The movers and Sheriffs “took one look at” Lee and left, opting not to go through with the eviction and as seen in the video above, Lee was confident she would not be removed.

According to WSB TV, at some point in years past, a family member who was not living in the home took out a second mortgage and then never paid for it, making the home subject to eviction. The issue has been in and out of court over the years with a judge recently ordering the eviction which Chase Bank says is now off the table, telling the press they are working on keeping the women in their home.

The stress of the possible eviction made Lee’s daughter ill; she was rushed to the hospital the same day. Lee told the reporter that her message for the bank is simply “Please don’t come in and disturb me no more. When I’m gone you all can come back and do whatever they want to.”

Thanks for spreading the word

Friday, December 2, 2011

Los Angeles County Foreclosures

California real estate execs arrested in alleged foreclosure scam

California real estate execs arrested in alleged foreclosure scam

Posted By ANDREW SCOGGIN On December 2, 2011 @ 11:08 am

Authorities arrested three top officers at Stockton, Calif., real estate company who allegedly took in steep fees without performing loan modifications.

Magdalena Salas, owner of Legacy Home Loans and Real Estate, along with Angelina Mireles and Julissa Garcia, were arrested Thursday on 13 felony and two misdemeanor counts that include conspiracy, grand theft and false advertising.

The three allegedly took up to $5,000 in upfront loan modification fees from dozens and never performed services.The company, from November 2009 through August, advertised in different media and in English and Spanish about "guaranteed new lower mortgage payments," according to a release from the Office of the Special Inspector General for the Troubled Asset Relief Program.

In one such advertisement [1], Legacy CEO Julissa Garcia says "we would never let [foreclosure] happen to you."
SIGTARP and the California Attorney General investigated the company along with local authorities.
"The mortgage crisis has caused tremendous damage to our state and to California families," state attorney general Kamala Harris said in a release. "There is nothing worse than those who seek to capitalize on this devastation by defraud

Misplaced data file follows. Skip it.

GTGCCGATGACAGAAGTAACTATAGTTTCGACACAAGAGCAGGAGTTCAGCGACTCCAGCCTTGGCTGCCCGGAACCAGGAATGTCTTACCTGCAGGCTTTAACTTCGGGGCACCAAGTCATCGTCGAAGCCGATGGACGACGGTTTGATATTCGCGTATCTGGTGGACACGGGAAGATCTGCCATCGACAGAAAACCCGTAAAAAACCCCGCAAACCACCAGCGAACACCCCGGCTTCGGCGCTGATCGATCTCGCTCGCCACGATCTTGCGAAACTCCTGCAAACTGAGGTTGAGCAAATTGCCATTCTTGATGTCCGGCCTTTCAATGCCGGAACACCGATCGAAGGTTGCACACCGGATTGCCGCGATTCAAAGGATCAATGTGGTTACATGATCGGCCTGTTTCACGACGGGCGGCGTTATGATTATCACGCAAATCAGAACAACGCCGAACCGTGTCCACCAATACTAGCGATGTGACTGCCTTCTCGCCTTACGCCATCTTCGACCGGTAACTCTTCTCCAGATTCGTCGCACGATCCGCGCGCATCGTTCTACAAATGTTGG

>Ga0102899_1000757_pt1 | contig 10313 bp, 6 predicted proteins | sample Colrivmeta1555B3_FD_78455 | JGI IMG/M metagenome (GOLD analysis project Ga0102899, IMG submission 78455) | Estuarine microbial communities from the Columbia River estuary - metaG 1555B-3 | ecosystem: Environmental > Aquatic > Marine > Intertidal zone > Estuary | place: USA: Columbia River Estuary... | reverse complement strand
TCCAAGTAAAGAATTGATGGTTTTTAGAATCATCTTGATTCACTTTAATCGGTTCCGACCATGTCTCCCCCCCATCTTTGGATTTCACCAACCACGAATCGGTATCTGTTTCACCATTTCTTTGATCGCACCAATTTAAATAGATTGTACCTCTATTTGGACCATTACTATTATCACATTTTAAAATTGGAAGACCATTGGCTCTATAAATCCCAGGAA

About one in every 148 housing units in Stockton received a foreclosure filing in October according to data firm RealtyTrac.The three were held at the San Joaquin County Jail on $100,000 bail. Legacy's office could not be reached.

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Thursday, December 1, 2011

Not All Loans Qualify for the HAFA Program

Not All Loans Qualify for the HAFA Program

by Melissa Zavala on November 3, 2011
HAFA Program Do you remember the phrase, “If the glove doesn’t fit, you must acquit?” Most of you probably do. That wasn’t so long ago.
Well, the other day, I received the following email about participation in the HAFA program, and I felt that, in this case, the HAFA glove didn’t fit.
Check it out:

I read your article about HAFA short sales and I wanted to ask you to help me with your advice.  I am the seller of a house and have been approved by my first lien holder for a HAFA short sale. Now my real state agent indicated to me that my second lien holder has not agreed to a HAFA short sale and that they want more than the $6000 offered by the 1st lien holder. They sent an approval letter asking for $15,000 to settle the debt.  The problem is that under the HAFA rules sellers can’t give a contribution to the sale so I asked her if we could give them the $3000 that is offered to us for relocation. So, our agent said that we can do that but she also kind of hinted that we could pay the rest to make up for the $15,000. I told her I need to check into this further. Now, this is my problem: my agent told me that she doesn’t have any means to make the 2nd lien holder agree to the sale.
I find out that the 2nd lien holder is a participant of the HAMP program and they post it on the website. So, why they don’t obey the rules? 
And, the email goes on…

There are several issues here that need to be clarified not only for this short sale seller (who I have already spoken with) but also for agents who are not doing HAFA deals 24/7.

Point #1
If there are two liens on the property and the first lien holder participates in the HAFA program, the second must also agree to the terms and conditions of the HAFA program in order to complete a HAFA short sale. In a HAFA short sale, the first lien holder allows for a $3000 incentive to the seller at closing. The second lien holder agrees to accept $6000 from the first. Both agree to waive the right to pursue deficiency.

Point #2
Just because a lien holder is on a list of HAFA or HAMP participants does not mean that the borrower’s specific loan will be eligible for the HAFA program. For example, Bank of America services notes for over 200 different investors. While many of the investors do participate in HAFA, not all of them do. So, if you see Bank of America on a list of HAFA participants, know that this refers to the investors who participate in the program.

Point #3
Just because both lien holders do not participate in HAFA does not mean that you can’t do a short sale. The borrower above can still participate in a short sale, but will not be eligible to obtain the $3000 cash incentive and other benefits of the HAFA program.

Point #4
Agents, always remember that any contributions to the second lien holder need to be approved by the first lien holder and need to be shown on the HUD-1 (settlement statement). If a borrower needs to use some of the incentive money for payments at closing or if a borrower (a buyer, a seller or an agent) is going to contribute some cash (to the second lien holder, to the HOA, etc.), this must be approved by the first lien holder.
So, in the situation described above, the HAFA glove did not fit this short sale seller. So, she must acquit—of let go of the hope of participating in HAFA and work on closing this transaction as a traditional short sale.